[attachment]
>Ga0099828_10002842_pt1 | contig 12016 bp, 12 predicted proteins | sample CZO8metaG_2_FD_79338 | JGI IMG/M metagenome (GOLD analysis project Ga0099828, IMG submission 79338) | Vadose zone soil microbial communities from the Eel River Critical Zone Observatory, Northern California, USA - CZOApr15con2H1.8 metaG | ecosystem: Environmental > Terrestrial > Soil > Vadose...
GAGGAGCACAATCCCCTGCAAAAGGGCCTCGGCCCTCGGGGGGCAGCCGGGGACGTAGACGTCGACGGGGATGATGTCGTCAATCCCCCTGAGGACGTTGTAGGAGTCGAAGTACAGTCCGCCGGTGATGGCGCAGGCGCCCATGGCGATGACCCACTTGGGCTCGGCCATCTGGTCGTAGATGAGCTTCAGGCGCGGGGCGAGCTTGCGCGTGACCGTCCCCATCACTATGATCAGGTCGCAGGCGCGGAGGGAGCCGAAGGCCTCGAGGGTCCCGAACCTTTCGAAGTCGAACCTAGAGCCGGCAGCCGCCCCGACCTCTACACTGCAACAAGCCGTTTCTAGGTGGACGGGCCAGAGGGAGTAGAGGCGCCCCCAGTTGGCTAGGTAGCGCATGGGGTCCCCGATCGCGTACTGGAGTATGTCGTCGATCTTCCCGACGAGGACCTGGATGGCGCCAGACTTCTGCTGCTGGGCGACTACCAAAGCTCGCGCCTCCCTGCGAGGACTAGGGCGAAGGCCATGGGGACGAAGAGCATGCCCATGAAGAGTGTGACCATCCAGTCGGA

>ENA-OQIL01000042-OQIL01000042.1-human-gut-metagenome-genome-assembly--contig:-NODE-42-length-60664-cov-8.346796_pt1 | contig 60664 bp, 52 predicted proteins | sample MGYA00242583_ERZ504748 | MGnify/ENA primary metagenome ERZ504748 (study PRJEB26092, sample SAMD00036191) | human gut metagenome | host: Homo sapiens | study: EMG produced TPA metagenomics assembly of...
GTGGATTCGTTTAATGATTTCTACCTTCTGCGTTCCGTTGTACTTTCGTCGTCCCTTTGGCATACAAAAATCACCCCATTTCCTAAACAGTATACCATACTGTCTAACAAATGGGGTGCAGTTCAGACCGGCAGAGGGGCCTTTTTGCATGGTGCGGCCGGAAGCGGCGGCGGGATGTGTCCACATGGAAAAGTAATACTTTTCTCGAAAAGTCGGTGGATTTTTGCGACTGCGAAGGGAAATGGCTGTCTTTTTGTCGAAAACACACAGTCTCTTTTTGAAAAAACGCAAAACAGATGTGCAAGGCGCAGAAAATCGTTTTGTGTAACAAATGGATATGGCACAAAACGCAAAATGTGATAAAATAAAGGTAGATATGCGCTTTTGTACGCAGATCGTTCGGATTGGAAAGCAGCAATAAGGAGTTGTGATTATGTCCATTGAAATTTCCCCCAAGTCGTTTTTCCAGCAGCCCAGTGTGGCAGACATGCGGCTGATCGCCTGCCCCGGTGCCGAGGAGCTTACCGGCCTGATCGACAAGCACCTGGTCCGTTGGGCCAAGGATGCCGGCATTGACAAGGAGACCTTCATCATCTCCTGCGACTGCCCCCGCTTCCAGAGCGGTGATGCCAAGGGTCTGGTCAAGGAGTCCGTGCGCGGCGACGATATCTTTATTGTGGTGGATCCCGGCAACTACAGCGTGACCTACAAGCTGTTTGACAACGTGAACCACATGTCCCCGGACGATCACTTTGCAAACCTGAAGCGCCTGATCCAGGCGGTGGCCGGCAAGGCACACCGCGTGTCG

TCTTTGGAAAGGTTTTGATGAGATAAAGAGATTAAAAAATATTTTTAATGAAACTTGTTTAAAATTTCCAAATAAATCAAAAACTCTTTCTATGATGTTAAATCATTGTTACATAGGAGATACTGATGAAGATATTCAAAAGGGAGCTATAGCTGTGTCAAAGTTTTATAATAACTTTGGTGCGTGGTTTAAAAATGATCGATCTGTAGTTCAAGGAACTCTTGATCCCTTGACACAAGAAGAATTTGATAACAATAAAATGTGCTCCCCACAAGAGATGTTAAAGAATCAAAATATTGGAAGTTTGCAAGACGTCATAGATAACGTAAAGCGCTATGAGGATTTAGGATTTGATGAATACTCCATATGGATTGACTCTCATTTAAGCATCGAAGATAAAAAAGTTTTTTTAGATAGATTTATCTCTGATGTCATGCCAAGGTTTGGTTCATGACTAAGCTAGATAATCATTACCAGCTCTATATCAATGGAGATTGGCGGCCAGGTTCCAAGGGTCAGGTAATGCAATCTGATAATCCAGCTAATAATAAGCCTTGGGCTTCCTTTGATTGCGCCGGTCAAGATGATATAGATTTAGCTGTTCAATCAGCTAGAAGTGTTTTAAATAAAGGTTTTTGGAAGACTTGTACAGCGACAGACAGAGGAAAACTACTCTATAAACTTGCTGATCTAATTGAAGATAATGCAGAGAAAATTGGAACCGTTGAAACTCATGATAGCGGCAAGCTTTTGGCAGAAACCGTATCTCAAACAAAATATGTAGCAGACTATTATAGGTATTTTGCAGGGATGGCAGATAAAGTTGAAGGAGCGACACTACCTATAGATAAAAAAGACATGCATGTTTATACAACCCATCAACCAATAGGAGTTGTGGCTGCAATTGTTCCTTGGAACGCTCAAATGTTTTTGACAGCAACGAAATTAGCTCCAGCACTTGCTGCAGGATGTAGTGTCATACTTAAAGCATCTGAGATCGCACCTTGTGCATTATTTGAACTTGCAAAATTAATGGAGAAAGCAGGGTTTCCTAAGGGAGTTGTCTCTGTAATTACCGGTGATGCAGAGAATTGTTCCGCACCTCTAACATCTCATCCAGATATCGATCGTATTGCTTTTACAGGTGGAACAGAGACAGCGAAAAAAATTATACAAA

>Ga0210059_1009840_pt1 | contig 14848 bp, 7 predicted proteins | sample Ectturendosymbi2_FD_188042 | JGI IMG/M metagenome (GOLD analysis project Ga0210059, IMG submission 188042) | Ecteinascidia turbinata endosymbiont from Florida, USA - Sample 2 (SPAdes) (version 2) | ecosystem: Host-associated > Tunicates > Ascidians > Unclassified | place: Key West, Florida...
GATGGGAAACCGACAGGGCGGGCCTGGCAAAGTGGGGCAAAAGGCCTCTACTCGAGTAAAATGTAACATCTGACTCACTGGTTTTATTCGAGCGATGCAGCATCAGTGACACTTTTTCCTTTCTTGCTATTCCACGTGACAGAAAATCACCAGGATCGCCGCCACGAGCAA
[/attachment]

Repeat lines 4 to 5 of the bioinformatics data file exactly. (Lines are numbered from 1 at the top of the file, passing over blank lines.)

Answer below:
GTGGATTCGTTTAATGATTTCTACCTTCTGCGTTCCGTTGTACTTTCGTCGTCCCTTTGGCATACAAAAATCACCCCATTTCCTAAACAGTATACCATACTGTCTAACAAATGGGGTGCAGTTCAGACCGGCAGAGGGGCCTTTTTGCATGGTGCGGCCGGAAGCGGCGGCGGGATGTGTCCACATGGAAAAGTAATACTTTTCTCGAAAAGTCGGTGGATTTTTGCGACTGCGAAGGGAAATGGCTGTCTTTTTGTCGAAAACACACAGTCTCTTTTTGAAAAAACGCAAAACAGATGTGCAAGGCGCAGAAAATCGTTTTGTGTAACAAATGGATATGGCACAAAACGCAAAATGTGATAAAATAAAGGTAGATATGCGCTTTTGTACGCAGATCGTTCGGATTGGAAAGCAGCAATAAGGAGTTGTGATTATGTCCATTGAAATTTCCCCCAAGTCGTTTTTCCAGCAGCCCAGTGTGGCAGACATGCGGCTGATCGCCTGCCCCGGTGCCGAGGAGCTTACCGGCCTGATCGACAAGCACCTGGTCCGTTGGGCCAAGGATGCCGGCATTGACAAGGAGACCTTCATCATCTCCTGCGACTGCCCCCGCTTCCAGAGCGGTGATGCCAAGGGTCTGGTCAAGGAGTCCGTGCGCGGCGACGATATCTTTATTGTGGTGGATCCCGGCAACTACAGCGTGACCTACAAGCTGTTTGACAACGTGAACCACATGTCCCCGGACGATCACTTTGCAAACCTGAAGCGCCTGATCCAGGCGGTGGCCGGCAAGGCACACCGCGTGTCG

TCTTTGGAAAGGTTTTGATGAGATAAAGAGATTAAAAAATATTTTTAATGAAACTTGTTTAAAATTTCCAAATAAATCAAAAACTCTTTCTATGATGTTAAATCATTGTTACATAGGAGATACTGATGAAGATATTCAAAAGGGAGCTATAGCTGTGTCAAAGTTTTATAATAACTTTGGTGCGTGGTTTAAAAATGATCGATCTGTAGTTCAAGGAACTCTTGATCCCTTGACACAAGAAGAATTTGATAACAATAAAATGTGCTCCCCACAAGAGATGTTAAAGAATCAAAATATTGGAAGTTTGCAAGACGTCATAGATAACGTAAAGCGCTATGAGGATTTAGGATTTGATGAATACTCCATATGGATTGACTCTCATTTAAGCATCGAAGATAAAAAAGTTTTTTTAGATAGATTTATCTCTGATGTCATGCCAAGGTTTGGTTCATGACTAAGCTAGATAATCATTACCAGCTCTATATCAATGGAGATTGGCGGCCAGGTTCCAAGGGTCAGGTAATGCAATCTGATAATCCAGCTAATAATAAGCCTTGGGCTTCCTTTGATTGCGCCGGTCAAGATGATATAGATTTAGCTGTTCAATCAGCTAGAAGTGTTTTAAATAAAGGTTTTTGGAAGACTTGTACAGCGACAGACAGAGGAAAACTACTCTATAAACTTGCTGATCTAATTGAAGATAATGCAGAGAAAATTGGAACCGTTGAAACTCATGATAGCGGCAAGCTTTTGGCAGAAACCGTATCTCAAACAAAATATGTAGCAGACTATTATAGGTATTTTGCAGGGATGGCAGATAAAGTTGAAGGAGCGACACTACCTATAGATAAAAAAGACATGCATGTTTATACAACCCATCAACCAATAGGAGTTGTGGCTGCAATTGTTCCTTGGAACGCTCAAATGTTTTTGACAGCAACGAAATTAGCTCCAGCACTTGCTGCAGGATGTAGTGTCATACTTAAAGCATCTGAGATCGCACCTTGTGCATTATTTGAACTTGCAAAATTAATGGAGAAAGCAGGGTTTCCTAAGGGAGTTGTCTCTGTAATTACCGGTGATGCAGAGAATTGTTCCGCACCTCTAACATCTCATCCAGATATCGATCGTATTGCTTTTACAGGTGGAACAGAGACAGCGAAAAAAATTATACAAA